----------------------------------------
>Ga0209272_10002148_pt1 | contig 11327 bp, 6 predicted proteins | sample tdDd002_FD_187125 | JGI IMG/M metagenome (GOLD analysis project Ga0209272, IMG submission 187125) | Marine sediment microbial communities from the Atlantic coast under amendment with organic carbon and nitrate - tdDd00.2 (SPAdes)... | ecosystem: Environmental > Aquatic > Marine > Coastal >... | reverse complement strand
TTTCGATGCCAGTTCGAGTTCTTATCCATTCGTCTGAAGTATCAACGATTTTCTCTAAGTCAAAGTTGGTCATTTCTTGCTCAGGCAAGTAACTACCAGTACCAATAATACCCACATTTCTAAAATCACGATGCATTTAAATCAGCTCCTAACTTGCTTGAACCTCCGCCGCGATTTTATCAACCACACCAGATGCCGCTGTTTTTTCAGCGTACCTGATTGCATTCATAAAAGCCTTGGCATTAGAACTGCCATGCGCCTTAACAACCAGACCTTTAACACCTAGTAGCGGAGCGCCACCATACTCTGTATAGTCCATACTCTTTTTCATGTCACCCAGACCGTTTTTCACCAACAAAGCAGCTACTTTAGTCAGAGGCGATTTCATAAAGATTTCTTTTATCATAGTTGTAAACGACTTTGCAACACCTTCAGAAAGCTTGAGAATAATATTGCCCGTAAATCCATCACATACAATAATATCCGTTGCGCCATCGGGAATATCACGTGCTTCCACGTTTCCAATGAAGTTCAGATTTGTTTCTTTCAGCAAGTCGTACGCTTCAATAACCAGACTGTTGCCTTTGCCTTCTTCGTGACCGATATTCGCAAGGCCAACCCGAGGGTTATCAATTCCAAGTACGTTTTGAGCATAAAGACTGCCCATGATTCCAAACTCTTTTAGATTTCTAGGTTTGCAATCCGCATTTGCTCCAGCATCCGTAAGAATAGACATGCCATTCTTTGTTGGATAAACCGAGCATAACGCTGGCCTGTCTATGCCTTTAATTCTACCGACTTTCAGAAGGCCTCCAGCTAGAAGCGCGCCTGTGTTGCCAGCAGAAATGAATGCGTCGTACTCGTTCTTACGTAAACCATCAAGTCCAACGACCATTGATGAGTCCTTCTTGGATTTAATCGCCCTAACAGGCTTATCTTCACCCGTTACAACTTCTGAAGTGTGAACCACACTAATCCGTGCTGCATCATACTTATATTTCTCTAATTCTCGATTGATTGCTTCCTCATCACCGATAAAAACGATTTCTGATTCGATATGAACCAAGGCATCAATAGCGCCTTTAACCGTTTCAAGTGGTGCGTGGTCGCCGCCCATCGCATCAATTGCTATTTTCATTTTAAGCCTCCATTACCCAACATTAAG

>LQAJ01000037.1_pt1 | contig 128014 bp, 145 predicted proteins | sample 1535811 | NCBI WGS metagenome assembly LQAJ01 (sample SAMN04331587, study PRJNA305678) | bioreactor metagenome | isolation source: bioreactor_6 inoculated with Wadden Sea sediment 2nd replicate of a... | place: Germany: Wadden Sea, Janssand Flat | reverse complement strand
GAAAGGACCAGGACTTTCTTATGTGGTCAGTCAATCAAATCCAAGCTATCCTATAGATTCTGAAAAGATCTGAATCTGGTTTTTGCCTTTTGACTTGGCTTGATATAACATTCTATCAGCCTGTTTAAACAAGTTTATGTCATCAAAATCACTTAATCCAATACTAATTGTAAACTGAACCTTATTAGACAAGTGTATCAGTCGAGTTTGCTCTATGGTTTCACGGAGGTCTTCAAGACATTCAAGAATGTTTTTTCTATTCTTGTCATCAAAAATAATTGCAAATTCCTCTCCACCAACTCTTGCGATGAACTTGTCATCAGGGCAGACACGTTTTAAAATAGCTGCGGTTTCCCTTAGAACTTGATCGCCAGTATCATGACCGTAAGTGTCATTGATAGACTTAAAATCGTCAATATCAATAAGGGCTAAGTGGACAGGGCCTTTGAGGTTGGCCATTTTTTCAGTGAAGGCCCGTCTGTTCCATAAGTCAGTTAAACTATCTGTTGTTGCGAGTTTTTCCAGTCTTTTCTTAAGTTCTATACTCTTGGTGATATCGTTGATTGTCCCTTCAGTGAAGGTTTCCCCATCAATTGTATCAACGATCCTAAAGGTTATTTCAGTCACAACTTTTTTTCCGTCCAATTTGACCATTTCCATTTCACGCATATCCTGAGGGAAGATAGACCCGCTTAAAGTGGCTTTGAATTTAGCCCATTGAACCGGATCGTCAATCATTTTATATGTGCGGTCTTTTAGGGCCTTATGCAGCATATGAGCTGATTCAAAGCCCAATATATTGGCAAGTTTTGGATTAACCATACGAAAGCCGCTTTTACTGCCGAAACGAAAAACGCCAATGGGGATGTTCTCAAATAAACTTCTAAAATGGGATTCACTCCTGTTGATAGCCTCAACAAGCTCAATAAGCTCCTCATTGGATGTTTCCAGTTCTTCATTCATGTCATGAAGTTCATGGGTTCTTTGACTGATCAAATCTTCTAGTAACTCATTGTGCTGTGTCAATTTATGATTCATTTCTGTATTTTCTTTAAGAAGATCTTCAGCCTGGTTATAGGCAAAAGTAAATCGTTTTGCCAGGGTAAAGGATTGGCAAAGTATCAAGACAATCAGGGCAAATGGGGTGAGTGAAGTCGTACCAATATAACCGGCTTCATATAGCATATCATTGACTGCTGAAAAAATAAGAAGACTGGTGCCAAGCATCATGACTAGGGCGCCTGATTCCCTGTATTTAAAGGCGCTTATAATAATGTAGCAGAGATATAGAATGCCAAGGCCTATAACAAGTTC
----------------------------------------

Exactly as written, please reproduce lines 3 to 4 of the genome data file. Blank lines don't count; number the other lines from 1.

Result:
>LQAJ01000037.1_pt1 | contig 128014 bp, 145 predicted proteins | sample 1535811 | NCBI WGS metagenome assembly LQAJ01 (sample SAMN04331587, study PRJNA305678) | bioreactor metagenome | isolation source: bioreactor_6 inoculated with Wadden Sea sediment 2nd replicate of a... | place: Germany: Wadden Sea, Janssand Flat | reverse complement strand
GAAAGGACCAGGACTTTCTTATGTGGTCAGTCAATCAAATCCAAGCTATCCTATAGATTCTGAAAAGATCTGAATCTGGTTTTTGCCTTTTGACTTGGCTTGATATAACATTCTATCAGCCTGTTTAAACAAGTTTATGTCATCAAAATCACTTAATCCAATACTAATTGTAAACTGAACCTTATTAGACAAGTGTATCAGTCGAGTTTGCTCTATGGTTTCACGGAGGTCTTCAAGACATTCAAGAATGTTTTTTCTATTCTTGTCATCAAAAATAATTGCAAATTCCTCTCCACCAACTCTTGCGATGAACTTGTCATCAGGGCAGACACGTTTTAAAATAGCTGCGGTTTCCCTTAGAACTTGATCGCCAGTATCATGACCGTAAGTGTCATTGATAGACTTAAAATCGTCAATATCAATAAGGGCTAAGTGGACAGGGCCTTTGAGGTTGGCCATTTTTTCAGTGAAGGCCCGTCTGTTCCATAAGTCAGTTAAACTATCTGTTGTTGCGAGTTTTTCCAGTCTTTTCTTAAGTTCTATACTCTTGGTGATATCGTTGATTGTCCCTTCAGTGAAGGTTTCCCCATCAATTGTATCAACGATCCTAAAGGTTATTTCAGTCACAACTTTTTTTCCGTCCAATTTGACCATTTCCATTTCACGCATATCCTGAGGGAAGATAGACCCGCTTAAAGTGGCTTTGAATTTAGCCCATTGAACCGGATCGTCAATCATTTTATATGTGCGGTCTTTTAGGGCCTTATGCAGCATATGAGCTGATTCAAAGCCCAATATATTGGCAAGTTTTGGATTAACCATACGAAAGCCGCTTTTACTGCCGAAACGAAAAACGCCAATGGGGATGTTCTCAAATAAACTTCTAAAATGGGATTCACTCCTGTTGATAGCCTCAACAAGCTCAATAAGCTCCTCATTGGATGTTTCCAGTTCTTCATTCATGTCATGAAGTTCATGGGTTCTTTGACTGATCAAATCTTCTAGTAACTCATTGTGCTGTGTCAATTTATGATTCATTTCTGTATTTTCTTTAAGAAGATCTTCAGCCTGGTTATAGGCAAAAGTAAATCGTTTTGCCAGGGTAAAGGATTGGCAAAGTATCAAGACAATCAGGGCAAATGGGGTGAGTGAAGTCGTACCAATATAACCGGCTTCATATAGCATATCATTGACTGCTGAAAAAATAAGAAGACTGGTGCCAAGCATCATGACTAGGGCGCCTGATTCCCTGTATTTAAAGGCGCTTATAATAATGTAGCAGAGATATAGAATGCCAAGGCCTATAACAAGTTC